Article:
Michael and Alan moved beside Anna, looking at Elsa anxiously. Elsa looked at the two men and smiled. “I’m so glad you’re safe,” she said quietly.
“How can you say that? We were all so worried about you. Who knew that werewolves hadn’t died out yet?” cried Alan.
“You did wonderfully, despite the danger Hilde put us in. I’m so proud of you,” affirmed Michael joyfully.
Drenched in sweat, Anna nodded, smiling broadly. “I’m just glad Elsa is alright. But she needs rest, and no ifs or buts about it!” She stroked Elsa’s cheek, and the Snow Queen beamed up at her. “This is what happens when you get overprotective about me, Elsa.”
Elsa couldn’t help but giggle. “Hilde didn’t end up much better. But I admit, she was formidable. It looks like I wasn’t able to teach her the lesson I had in mind – never hurt my Anna again.”
“I admit that she got carried away,” interjected Vi. “But I’m glad we could end this duel with both of you more or less unharmed. I wish I didn’t have to use my silver dagger on her.” Still kneeling on the ground, the Countess gazed down at Hilde, who was snoring loudly, spent from her exertion against Elsa and her lycanthropy. Vi let out a quiet snigger. “She looks a bit stupid like this, doesn’t she?”
Elsa and Anna gawped at each other, before laughing awkwardly at Vi’s random poke at Hilde. “I was watching your face when you defended Mike and Alan from her,” said Anna, smiling. “You really love her, don’t you?”
The Countess didn’t reply, but the pregnant silence perhaps gave more away than any confession could. “I suppose you’re staying over tonight,” said Vi wryly, looking up at the Diarchy.
Elsa nodded. “I’d like that, Lady Mundilfari.”
Still frazzled from the events of the night, Anna nodded tiredly. “Why would I miss out a chance to see the late night view from your ramparts? I wouldn’t say no to a hot bath, supper, and hot chocolate.”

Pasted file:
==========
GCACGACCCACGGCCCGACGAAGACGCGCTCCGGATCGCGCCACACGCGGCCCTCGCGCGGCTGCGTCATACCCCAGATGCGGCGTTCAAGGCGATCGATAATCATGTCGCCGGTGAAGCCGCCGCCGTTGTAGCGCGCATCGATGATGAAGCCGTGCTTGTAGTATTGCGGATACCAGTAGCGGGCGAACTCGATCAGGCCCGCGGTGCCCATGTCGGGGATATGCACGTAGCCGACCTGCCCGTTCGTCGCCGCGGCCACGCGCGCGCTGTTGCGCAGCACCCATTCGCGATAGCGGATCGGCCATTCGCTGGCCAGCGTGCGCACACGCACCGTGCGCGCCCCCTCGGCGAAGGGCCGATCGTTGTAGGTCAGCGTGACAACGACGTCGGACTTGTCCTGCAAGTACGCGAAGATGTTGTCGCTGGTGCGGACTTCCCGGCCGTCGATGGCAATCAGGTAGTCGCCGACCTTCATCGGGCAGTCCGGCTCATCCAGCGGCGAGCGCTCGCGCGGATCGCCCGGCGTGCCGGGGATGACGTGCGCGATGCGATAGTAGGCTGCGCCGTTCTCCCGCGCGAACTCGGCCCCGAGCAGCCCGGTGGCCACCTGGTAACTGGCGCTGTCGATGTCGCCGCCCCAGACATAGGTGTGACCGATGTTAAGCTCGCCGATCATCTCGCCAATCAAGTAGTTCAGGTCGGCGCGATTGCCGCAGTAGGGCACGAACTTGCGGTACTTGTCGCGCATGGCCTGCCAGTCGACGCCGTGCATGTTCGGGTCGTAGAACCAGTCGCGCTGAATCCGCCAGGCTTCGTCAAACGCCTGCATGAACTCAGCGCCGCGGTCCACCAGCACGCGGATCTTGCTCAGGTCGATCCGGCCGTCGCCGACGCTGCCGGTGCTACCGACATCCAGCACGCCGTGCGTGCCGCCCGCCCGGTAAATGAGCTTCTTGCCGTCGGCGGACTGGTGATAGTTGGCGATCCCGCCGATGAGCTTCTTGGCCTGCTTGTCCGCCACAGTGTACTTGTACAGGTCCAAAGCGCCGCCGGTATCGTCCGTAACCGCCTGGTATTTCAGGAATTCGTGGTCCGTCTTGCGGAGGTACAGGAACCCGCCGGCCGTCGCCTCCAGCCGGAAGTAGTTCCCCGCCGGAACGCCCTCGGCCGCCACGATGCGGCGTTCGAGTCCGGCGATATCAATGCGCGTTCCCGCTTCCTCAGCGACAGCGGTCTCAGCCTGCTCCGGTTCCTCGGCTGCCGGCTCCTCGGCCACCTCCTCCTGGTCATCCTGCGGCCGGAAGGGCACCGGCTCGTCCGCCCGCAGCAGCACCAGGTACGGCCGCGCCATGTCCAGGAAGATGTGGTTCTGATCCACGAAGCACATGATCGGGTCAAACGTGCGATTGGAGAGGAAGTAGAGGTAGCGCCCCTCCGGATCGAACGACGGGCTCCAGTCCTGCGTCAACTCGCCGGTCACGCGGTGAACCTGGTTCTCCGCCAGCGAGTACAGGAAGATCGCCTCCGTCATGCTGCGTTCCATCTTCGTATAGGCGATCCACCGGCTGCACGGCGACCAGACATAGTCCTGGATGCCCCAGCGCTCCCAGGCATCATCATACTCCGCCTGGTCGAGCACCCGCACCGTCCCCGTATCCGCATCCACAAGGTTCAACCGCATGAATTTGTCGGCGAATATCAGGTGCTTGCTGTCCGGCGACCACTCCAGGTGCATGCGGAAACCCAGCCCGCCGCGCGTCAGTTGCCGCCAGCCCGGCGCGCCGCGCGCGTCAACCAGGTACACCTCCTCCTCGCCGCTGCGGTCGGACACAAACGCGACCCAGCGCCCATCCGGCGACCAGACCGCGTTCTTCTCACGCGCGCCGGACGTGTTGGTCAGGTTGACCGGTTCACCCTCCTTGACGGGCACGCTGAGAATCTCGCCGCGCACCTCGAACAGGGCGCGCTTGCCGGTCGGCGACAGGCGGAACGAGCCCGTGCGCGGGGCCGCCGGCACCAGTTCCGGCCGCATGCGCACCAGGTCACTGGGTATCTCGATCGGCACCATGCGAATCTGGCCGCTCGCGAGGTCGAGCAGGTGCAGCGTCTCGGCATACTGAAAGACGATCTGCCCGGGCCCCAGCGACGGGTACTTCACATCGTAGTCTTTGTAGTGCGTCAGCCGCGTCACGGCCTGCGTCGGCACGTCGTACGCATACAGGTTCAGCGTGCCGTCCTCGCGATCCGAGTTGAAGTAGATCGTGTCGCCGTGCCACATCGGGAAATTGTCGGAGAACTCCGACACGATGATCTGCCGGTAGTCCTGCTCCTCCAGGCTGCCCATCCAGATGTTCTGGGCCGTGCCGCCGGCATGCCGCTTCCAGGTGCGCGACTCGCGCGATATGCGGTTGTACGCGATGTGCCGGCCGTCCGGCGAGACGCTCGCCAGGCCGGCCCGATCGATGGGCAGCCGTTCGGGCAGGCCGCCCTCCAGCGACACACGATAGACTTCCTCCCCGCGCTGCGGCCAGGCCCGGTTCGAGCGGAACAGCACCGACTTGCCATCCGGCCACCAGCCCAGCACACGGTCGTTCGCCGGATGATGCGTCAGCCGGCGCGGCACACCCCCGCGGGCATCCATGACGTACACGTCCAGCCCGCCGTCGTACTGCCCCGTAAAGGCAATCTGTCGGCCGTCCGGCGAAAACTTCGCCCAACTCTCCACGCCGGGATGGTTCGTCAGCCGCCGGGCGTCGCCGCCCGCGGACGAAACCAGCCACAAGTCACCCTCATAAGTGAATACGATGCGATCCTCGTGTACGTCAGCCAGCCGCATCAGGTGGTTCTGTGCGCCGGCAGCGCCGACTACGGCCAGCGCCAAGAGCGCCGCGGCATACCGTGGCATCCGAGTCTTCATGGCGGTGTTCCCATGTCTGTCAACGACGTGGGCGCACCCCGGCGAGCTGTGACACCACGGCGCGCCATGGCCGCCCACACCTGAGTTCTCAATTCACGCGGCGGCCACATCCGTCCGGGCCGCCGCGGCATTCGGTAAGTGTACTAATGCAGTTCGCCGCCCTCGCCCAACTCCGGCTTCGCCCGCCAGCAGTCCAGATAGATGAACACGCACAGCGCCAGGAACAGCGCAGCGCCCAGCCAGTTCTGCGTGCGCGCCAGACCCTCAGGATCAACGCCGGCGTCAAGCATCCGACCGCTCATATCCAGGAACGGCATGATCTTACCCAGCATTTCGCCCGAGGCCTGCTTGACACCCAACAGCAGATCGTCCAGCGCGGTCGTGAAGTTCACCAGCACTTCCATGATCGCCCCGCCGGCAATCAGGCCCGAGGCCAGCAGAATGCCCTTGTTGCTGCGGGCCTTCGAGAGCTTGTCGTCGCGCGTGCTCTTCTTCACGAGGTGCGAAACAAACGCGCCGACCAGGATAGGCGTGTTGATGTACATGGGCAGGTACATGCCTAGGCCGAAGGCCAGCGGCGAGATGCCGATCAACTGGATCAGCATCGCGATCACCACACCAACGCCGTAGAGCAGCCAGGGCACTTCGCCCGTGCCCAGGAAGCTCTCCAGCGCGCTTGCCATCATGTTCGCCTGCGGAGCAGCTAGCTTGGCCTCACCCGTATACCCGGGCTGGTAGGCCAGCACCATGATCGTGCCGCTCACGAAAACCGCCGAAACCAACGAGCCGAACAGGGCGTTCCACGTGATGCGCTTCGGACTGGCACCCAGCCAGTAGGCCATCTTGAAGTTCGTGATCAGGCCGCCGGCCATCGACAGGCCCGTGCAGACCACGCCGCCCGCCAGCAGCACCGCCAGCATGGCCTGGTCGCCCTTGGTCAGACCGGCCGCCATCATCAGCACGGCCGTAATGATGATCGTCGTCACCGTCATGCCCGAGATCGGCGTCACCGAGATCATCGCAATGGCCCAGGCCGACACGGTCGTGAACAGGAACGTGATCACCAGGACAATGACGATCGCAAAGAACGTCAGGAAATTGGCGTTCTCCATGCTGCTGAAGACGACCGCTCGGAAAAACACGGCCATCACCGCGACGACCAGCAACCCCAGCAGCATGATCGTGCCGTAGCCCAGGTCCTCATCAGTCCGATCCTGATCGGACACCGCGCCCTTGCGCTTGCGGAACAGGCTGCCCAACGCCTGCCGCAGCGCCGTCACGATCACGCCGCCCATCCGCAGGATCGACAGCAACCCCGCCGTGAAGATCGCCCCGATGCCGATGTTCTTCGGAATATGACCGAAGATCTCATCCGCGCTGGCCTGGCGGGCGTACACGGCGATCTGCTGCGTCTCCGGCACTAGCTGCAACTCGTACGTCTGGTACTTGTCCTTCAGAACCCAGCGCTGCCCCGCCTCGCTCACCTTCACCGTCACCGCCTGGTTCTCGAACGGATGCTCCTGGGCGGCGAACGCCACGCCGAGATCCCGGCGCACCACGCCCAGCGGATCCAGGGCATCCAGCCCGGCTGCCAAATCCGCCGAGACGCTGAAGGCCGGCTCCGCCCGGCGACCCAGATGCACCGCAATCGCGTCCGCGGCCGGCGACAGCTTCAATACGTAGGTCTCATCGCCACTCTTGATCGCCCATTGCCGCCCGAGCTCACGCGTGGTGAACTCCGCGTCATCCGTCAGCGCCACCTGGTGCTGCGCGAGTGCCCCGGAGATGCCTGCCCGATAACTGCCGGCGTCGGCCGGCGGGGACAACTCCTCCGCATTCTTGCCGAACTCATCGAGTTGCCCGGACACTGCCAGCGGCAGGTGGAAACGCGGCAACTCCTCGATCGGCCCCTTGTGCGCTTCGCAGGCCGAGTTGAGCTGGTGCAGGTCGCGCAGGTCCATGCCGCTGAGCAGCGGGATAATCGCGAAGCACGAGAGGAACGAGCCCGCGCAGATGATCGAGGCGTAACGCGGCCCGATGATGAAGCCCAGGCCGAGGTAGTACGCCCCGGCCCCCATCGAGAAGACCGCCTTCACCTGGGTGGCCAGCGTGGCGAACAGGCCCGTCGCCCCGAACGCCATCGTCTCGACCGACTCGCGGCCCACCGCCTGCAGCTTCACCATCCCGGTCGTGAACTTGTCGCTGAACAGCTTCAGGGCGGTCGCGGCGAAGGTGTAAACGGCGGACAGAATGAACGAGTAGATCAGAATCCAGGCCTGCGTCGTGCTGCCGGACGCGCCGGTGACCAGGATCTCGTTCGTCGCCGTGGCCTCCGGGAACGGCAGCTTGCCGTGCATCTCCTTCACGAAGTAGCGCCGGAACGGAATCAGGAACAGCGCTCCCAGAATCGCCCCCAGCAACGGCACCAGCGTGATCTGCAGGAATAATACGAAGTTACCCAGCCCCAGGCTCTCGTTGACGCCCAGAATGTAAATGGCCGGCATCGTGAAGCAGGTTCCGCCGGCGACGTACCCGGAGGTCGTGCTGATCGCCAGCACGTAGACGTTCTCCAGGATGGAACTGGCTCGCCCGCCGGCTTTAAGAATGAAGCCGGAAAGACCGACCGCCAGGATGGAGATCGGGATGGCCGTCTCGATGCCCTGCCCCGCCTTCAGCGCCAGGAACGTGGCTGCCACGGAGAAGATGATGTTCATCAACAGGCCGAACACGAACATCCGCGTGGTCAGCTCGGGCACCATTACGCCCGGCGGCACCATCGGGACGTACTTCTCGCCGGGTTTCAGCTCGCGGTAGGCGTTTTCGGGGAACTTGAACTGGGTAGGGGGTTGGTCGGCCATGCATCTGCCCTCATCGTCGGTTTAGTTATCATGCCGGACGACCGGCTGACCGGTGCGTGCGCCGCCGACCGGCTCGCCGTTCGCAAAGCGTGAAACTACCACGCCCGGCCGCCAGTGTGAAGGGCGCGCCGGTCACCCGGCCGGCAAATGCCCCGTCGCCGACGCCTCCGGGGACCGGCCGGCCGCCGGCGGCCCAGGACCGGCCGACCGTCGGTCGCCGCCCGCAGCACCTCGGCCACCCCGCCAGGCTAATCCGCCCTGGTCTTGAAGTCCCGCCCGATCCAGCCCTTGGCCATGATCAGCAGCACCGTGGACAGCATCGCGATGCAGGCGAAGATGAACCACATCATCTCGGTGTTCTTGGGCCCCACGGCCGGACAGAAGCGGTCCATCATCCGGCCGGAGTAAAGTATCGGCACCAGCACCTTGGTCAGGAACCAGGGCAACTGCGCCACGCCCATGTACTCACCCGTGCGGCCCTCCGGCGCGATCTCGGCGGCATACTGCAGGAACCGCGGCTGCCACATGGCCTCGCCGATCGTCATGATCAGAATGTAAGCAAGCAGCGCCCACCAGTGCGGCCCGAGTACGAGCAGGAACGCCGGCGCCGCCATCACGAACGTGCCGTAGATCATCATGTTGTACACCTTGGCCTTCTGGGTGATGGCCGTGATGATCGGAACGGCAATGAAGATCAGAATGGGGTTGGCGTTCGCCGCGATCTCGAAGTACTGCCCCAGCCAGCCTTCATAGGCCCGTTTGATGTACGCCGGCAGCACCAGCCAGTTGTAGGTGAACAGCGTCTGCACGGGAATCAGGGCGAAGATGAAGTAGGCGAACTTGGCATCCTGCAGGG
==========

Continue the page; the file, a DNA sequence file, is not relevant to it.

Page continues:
It would be a few days later by the time Vi finally arrived at one of her stately homes in Arendelle, setting up her base away from Keep Mundilfari. Once she unpacked her bags, the house would be a venue for the new prime minister to host functions and parties, entertaining others at arm’s length from the more intimate sanctum of her castle.
The next morning, she headed to the Great Assembly, that block of nondescript buildings by a cobblestone path near the mountain face further inland. After breakfast, she kneeled before Anna in the throne room, swearing to abide by the royal decree that had made her the kingdom’s first prime minister. Then she took her standing place beside the queen at the center of the hall for the House of Ministers, and she thoroughly enjoyed taking in the sight of the many nervous ministers, who just a few months ago, had voted against Anna’s bills in attempts to curry Vi’s favour.
Anna had glanced at her awkwardly as Vi declared that even though she would no longer direct votes against her own queen, ministers and jarls alike still needed to vote their conscience. She wouldn’t be blindly backing everything the monarch wanted.
“Welcome to our parliament for real, Vi, and I swear we’ll find a way to get rid of Mephisto,” whispered Anna in Vi’s ear, as the ministers obligingly clapped at Vi’s speech. “It’s my promise to you, in gratitude for your giving me a chance.”
“Mephisto has been with my family for a thousand years. I can wait,” muttered Vi, taking in the sights of this relatively humble yet still majestic hall – the hallowed world of Arendelle’s lawmaking. Then she leaned towards Anna’s ear, whispering: “And I have plenty of work for you to go over with me. Shall we go to your study in the palace, or my own in my newly renovated house?” she asked, handing the queen a file of notes discreetly.
Anna laughed nervously, taking the file. “Let me avoid that question for now and ask you another: what do you have for me?”
Vi smiled, crimson eyes glinting. “You’re a big girl now, Anna, and it’s time to dance with the big boys. You’re friends with Yixin, the prince regent of the Great Qing Empire, are you not?”
“He wanted you dead,” said Anna flatly, “for what Hilde did to the Southern Isles. He’s the one who forced my hand. I had to try this creative solution of making you prime minister, so that you wouldn’t attack China while allowing me to stand between you and him.”
“It’s true that he seems ambivalent about you bringing me under your wing.” Vi smirked in anticipation. “Now his running dogs from Russia and America have begun moving their pieces. I suggest you do the same, too.”